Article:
little more than a year several months, the great city of Chicago will select its next mayor. Following the retirement of Mayor Richard Daley, the field is wide open.
Enter Rahm Emanuel. A powerful Democrat and President Barack Obama’s former chief-of-staff, Mr. Emanuel currently looks like the front-runner for the office. With many strong candidates declining to run and his potential opposition divided, things look good for Mr. Emanuel.
And yet one shouldn’t overestimate Mr. Emanuel’s chances as media-anointed front-runner. Mr. Emanuel has a number of hidden weaknesses that may combine to badly damage his campaign.
A strong attack, for instance, could be levied against Mr. Emanuel as a Washington insider who doesn’t care for the little man. This attack is all the more damaging because its first portion is completely true: it is hard to find a politician more immersed in Washington than Mr. Emanuel.
There are other variations on this theme. There is the geography version: Mr. Emanuel is a carpet-bagger who hasn’t lived in Chicago and doesn’t care about it. There is the populist version: the Washington elite may have already declared Mr. Emanuel the winner, but Chicago doesn’t have to listen to what the elite say. There is the class version: Mr. Emanuel is one of the rich elite who don’t understand the concerns of the working-class. There is the race version: Mr. Emanuel is one of the white elite who don’t understand the concerns of Chicago’s minorities.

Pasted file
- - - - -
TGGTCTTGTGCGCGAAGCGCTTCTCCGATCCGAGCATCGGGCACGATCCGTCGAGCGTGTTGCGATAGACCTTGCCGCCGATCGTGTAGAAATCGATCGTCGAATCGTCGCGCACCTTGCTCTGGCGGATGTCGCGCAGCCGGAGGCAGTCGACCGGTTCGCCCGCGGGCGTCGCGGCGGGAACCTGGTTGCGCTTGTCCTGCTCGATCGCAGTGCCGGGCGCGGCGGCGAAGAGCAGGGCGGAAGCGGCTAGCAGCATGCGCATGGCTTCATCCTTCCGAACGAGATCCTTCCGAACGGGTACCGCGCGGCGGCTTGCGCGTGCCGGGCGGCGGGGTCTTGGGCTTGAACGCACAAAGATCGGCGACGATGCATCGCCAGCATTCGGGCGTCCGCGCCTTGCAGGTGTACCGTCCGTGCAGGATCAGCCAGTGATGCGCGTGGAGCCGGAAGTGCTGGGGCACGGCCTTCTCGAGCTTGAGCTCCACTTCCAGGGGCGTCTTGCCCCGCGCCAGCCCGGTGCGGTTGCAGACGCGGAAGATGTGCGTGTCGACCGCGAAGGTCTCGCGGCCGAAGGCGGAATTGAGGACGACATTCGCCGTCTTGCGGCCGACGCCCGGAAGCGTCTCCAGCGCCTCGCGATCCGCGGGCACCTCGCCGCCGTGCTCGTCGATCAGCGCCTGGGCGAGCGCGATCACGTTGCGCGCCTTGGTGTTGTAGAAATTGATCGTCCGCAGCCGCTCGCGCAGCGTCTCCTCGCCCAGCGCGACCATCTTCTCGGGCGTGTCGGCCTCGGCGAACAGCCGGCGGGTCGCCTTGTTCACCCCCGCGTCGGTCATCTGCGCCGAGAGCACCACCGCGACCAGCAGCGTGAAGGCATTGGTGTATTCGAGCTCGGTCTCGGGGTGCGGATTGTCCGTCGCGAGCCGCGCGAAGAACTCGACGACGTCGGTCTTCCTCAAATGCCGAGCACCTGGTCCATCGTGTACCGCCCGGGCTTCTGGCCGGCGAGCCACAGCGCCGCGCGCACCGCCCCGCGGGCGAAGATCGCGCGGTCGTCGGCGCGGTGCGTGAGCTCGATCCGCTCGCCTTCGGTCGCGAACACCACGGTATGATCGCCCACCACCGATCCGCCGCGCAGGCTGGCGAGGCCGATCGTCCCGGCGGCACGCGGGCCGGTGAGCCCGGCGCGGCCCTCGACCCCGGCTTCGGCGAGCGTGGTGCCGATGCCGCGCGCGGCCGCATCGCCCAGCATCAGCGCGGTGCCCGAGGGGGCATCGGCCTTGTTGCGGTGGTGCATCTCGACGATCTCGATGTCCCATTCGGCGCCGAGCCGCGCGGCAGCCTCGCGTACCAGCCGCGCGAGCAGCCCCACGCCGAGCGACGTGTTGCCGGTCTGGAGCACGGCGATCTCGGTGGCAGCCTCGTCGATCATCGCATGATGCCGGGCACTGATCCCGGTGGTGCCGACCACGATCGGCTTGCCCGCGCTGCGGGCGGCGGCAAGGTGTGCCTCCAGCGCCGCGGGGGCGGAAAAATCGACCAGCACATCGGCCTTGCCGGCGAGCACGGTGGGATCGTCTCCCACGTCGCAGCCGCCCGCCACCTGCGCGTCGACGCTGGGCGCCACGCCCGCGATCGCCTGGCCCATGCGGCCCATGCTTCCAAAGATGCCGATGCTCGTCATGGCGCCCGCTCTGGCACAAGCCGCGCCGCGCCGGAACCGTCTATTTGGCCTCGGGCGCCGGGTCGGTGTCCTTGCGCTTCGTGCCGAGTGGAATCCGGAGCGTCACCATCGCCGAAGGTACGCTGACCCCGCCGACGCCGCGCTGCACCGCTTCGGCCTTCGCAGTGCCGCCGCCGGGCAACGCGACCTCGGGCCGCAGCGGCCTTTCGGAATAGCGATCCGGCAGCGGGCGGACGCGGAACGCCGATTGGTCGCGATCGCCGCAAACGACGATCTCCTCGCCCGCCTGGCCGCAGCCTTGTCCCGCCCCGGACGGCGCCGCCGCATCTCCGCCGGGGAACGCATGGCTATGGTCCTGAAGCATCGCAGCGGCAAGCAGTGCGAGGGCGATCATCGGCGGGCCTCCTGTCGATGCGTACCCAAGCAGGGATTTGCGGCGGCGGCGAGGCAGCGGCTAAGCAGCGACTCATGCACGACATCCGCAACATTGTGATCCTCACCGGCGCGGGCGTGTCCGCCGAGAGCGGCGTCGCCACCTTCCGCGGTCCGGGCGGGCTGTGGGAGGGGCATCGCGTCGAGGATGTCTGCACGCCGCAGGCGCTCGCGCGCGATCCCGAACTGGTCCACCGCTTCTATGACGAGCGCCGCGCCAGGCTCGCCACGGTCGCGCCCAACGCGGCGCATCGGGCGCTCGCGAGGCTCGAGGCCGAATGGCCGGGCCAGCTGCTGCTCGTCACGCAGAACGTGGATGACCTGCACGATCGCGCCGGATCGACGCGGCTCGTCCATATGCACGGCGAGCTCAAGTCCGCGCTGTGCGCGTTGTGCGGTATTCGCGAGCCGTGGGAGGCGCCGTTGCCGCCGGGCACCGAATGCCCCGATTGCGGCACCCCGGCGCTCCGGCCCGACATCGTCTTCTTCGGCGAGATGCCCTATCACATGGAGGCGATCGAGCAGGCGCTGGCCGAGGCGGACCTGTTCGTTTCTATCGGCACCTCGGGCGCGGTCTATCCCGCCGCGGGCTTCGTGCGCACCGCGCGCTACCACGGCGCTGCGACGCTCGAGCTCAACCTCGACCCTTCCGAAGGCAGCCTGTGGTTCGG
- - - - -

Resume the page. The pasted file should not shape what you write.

None of this possibilities has yet been tried out, or turned into a coherent critique of Mr. Emanuel. It is too early in the game for that. But already there are signs that Mr. Emanuel has limited appeal amongst Chicago’s poor and its minorities (who compose a majority of the city’s population).
Mr. Emanuel does have a lot of things going for him, more than for any other single candidate. He has the support of most of Chicago’s machine, the business community, the politically influential North Side, and probably President Barack Obama (although most pundits probably overrate the importance of an Obama endorsement). Other candidates would probably love to be in his position.
On the other hand, Harold Washington had all this interests aligned against him when he campaigned for mayor. Yet Mr. Washington – the first and to date only black mayor of Chicago – still won consecutive elections on the back of minority support.
Chicago has a run-off system, in which if nobody gets more than 50% of the vote, then the first two winners go on to a second-round. Most experts expect Mr. Emanuel to get in the somewhere in the 40s, if not an outright majority of the vote.
But it’s also quite conceivable that Mr. Emanuel polls in the low 30s come election day, if he fails to attract the working-class and minority votes that he needs to win in a place like Chicago.